Sunshine, Taxes, and Maps

I’ve recently been looking at economic incentives for solar power in the U.S.  I thought I’d consider what incentives might encourage the installation of solar panels for different locations across the country.

First, let’s see how much sunshine different parts of the country get annually:

Click for better resolution
This plot is generated in R using the shapefile GIS data provided by the National Renewable Energy Laboratory (NREL) via the Open Energy Information (OpenEI) platform.  It is based off a model that takes input from 14,000+ solar radiation stations across the country.

Naturally, increased sunlight can provide more incentive to install solar panels.  However, that is only a small part of the story.

What happens when we recreate the above map, but measure the economic value of installing the solar panels due to:

Clearly, there’s quite a bit of information to coalesce.  To simplify things, I consider two scenarios:

The Residential Scenario:

Source: http://256.com/solar/ Used with permission
  • 20 sq. meters of solar panelling installed on a single family residence, unobstructed
  • Solar panels show a 10% energy conversion efficiency (reasonable, if low)
  • Installation costs $50,000
  • Home owners bear a tax rate of approximately 15%

The resulting gross payout of tax incentives and energy production (not subtracting the cost of installation on the residence) extrapolated over time, looks as follows:  (Be sure to click for the high resolution version)

Click for better resolution


In addition to the residential scenario above, I also considered a more commercial scenario, which involved a different set of state level tax incentives, and a few other assumptions.

The Commercial Scenario:

Source: http://schools-wikipedia.org/images/258/25899.jpg.htm Used with permission
  • 200 sq. meters of solar panelling installed on a business, unobstructed
  • Solar panels show a 10% energy conversion efficiency
  • Installation costs $500,000
  • Corporation bears a tax rate of approximately 30%

The resulting gross payout of tax incentives and energy production (not subtracting the cost of installation on the residence) extrapolated over time, looks as follows:  (Be sure to click for the high resolution version)

Click for better resolution

 

Naturally, there are a huge number of assumptions baked into these maps.  (Stable tax rates, typical weather, steady energy prices … the list goes on.)  Nevertheless, I think it’s interesting to see, at least according to the data I used, how tax write-offs start out dominating the state-to-state variation in payout.  But, after a few decades, solar potential begins playing a more critical role.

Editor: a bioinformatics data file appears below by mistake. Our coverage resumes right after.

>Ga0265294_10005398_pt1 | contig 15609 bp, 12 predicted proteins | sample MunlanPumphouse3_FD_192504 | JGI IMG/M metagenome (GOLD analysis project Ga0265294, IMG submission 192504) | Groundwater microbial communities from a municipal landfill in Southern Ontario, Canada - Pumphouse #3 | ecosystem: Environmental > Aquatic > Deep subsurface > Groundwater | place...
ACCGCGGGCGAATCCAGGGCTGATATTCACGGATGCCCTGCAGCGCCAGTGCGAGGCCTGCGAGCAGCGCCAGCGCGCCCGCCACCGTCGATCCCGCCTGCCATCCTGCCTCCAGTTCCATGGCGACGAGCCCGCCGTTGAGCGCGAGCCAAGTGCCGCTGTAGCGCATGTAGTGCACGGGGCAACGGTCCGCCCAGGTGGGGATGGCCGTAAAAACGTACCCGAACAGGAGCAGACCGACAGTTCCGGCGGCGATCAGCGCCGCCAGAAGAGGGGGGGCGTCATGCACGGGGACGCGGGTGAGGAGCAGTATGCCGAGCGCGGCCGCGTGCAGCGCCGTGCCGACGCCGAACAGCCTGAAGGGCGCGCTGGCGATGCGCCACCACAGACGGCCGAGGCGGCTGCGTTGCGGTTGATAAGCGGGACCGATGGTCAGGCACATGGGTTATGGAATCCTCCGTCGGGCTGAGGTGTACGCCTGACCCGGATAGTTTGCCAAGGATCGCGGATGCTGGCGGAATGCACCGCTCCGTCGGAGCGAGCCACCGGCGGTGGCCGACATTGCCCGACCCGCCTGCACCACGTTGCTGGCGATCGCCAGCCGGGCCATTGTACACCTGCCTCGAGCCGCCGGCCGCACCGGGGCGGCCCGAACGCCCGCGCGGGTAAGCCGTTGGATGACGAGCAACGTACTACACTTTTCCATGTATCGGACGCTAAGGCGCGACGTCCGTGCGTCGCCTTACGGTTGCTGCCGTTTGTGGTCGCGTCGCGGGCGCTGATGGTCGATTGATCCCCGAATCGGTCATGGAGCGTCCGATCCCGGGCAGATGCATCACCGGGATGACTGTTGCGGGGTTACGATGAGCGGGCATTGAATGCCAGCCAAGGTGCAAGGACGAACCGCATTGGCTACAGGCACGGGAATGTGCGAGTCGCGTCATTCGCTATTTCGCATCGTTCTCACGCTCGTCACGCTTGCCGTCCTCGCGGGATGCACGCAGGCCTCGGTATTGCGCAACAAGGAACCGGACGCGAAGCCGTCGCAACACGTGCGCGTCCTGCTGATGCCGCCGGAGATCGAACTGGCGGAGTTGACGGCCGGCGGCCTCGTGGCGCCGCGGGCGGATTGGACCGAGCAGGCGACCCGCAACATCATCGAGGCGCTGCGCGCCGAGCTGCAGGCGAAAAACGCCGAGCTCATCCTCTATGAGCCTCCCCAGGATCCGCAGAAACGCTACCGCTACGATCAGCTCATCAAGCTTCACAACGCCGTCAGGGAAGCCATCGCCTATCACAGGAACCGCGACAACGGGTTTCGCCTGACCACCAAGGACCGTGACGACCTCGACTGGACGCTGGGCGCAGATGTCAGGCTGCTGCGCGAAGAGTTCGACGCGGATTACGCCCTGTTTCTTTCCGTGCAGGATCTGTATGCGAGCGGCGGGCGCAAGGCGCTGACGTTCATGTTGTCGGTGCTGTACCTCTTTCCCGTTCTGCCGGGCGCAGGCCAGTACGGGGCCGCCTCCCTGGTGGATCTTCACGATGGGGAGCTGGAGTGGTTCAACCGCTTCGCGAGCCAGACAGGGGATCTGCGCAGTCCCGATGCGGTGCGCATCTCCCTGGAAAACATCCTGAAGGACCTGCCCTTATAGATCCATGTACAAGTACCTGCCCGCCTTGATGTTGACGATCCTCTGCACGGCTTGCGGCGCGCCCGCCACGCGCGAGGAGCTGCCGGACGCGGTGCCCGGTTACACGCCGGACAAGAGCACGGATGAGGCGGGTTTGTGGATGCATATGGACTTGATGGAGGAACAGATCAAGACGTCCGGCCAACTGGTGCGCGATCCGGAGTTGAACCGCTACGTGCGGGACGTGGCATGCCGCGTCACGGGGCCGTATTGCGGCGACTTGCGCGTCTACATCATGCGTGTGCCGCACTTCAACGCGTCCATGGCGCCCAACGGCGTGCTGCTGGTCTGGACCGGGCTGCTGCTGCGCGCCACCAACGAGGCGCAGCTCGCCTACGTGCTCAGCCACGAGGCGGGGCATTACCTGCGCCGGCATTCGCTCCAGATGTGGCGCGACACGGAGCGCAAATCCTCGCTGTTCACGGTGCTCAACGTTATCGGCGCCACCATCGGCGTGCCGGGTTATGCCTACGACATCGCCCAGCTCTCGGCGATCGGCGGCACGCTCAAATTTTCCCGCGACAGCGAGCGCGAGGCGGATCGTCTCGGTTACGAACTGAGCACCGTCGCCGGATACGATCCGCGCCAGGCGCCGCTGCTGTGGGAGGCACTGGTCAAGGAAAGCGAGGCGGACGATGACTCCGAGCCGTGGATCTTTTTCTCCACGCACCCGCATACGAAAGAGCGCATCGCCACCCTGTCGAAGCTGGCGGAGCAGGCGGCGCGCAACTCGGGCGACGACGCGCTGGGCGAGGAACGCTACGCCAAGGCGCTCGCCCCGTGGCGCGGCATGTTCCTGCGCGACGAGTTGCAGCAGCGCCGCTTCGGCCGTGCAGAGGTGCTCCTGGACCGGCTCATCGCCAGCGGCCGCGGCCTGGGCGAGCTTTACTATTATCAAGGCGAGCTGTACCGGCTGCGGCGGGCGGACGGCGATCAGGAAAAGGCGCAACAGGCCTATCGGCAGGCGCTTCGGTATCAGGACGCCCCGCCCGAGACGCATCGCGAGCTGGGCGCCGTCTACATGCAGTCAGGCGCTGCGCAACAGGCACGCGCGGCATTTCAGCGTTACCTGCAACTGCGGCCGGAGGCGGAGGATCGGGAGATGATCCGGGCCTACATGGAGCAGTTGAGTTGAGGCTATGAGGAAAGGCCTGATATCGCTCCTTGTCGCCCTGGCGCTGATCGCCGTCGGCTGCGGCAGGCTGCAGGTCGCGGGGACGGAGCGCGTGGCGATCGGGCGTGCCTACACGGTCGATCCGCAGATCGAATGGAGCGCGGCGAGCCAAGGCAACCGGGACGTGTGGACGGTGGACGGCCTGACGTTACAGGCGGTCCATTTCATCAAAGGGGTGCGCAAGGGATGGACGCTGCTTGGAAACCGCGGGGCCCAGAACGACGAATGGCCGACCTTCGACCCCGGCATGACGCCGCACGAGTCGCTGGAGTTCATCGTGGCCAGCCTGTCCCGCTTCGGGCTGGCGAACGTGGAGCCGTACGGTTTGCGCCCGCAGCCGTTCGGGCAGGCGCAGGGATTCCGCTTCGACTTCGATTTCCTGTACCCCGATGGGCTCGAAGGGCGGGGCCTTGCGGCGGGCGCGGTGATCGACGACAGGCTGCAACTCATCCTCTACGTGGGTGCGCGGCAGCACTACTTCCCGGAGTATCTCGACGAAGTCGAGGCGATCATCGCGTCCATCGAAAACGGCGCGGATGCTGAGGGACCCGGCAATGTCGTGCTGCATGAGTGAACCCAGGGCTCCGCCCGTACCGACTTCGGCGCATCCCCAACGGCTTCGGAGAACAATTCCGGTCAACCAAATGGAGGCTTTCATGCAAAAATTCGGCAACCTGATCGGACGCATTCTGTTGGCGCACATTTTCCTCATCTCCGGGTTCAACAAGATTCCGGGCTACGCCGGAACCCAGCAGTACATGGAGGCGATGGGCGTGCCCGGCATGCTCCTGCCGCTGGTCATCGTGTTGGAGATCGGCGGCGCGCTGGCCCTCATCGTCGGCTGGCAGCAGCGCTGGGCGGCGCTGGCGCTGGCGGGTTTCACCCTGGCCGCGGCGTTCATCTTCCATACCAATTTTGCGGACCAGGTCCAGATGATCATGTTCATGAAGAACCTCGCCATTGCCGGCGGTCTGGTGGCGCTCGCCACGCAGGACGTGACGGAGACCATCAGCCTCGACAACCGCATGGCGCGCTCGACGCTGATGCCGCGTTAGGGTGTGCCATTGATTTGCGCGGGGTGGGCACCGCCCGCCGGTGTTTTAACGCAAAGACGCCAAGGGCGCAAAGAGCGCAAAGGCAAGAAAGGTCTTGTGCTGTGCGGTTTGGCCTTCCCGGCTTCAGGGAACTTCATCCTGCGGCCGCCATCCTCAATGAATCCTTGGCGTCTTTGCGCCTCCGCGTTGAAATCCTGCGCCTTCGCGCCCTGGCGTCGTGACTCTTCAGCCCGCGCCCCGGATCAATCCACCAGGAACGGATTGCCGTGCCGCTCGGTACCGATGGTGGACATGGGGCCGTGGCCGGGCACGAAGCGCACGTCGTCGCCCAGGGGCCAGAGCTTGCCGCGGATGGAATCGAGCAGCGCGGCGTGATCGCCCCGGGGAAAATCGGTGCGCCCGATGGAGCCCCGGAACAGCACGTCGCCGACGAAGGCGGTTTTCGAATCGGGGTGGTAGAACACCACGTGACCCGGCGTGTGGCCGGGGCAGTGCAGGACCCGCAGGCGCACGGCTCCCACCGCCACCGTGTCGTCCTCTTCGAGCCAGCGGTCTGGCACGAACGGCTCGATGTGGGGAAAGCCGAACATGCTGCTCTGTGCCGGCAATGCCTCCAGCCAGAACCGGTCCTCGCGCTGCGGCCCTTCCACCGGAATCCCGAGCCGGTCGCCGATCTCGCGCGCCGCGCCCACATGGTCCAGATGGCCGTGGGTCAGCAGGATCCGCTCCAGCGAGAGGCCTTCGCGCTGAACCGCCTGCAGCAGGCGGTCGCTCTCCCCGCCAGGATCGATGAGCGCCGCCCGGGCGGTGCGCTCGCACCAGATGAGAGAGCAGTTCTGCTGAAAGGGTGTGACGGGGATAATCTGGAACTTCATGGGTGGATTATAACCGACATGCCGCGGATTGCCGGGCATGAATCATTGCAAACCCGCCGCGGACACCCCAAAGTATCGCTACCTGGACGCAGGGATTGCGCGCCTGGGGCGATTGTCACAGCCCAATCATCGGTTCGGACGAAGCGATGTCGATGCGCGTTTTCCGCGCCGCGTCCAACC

A few things I learned along the way:

  • I taught myself quite a bit about R in this little study.
  • Using industry standard tools for GIS for the first time (namely becoming familiar with the structure of a “shapefile”).  This was probably the most challenging part.
  • In dealing with tax incentives, the number of stipulations and caveats can be absolutely crushing.  I found the best way to deal with these were to simply hypothesize a couple of scenarios, and run with the results.

Questions and comments are welcome.

If Madison Crime were Elevation

What if Madison, WI were mapped so that elevation represented crime?  This idea is directly inspired by Doug McCune’s post about mapping San Francisco crime as elevation from last year.

Accessing the data was a little tricky.  In Madison, the police put incident reports online, but some scrubbing of the data is required, and the reports needed to be geocoded.  After a little scripting to overcome these obstacles, I was ready to start mapping.

I divided crimes into 3 broad categories:

  • Robbery/Burglary/Theft
  • Drugs and Alcohol
  • Violent Crime

Here are the results:

Noticeable features:

  • The State Street area (at map-center), linking the capitol and the UW-Madison campus, has the largest spike of robbery activity.  (This will be a recurring theme…)
  • The shopping centers, in particular the malls, have significant numbers of reports.

 

 

Noticeable features:

  • State Street is again an unpleasant place to be.
  • The south side (Park St / Fish Hatchery Rd) has its fair share of violent crime, as does the shopping center where Verona Rd meets the Beltline Hwy.
  • Madison’s east side is pretty chilled out.  Perhaps this correlates with the better pizza options?

 

 

Noticeable features:

  • Not nearly so much trouble with State St
  • The biggest trouble in town seems to be on the east side.

 

A few things I learned along the way:

  • How to build a crude web-spider using cURL.
  • How to geocode addresses using the Google Geocoding API — remarkably user-friendly!
  • A few basics about MySQL to store the scraped and geocoded data.
  • Quite a bit about a ray-tracing program called POV-Ray.
  • How to animate graphics using imagemagick — though, the resulting animations (showing the distribution of crimes changing along with the time of day) are far too big to put on this site.

Please leave any questions or comments.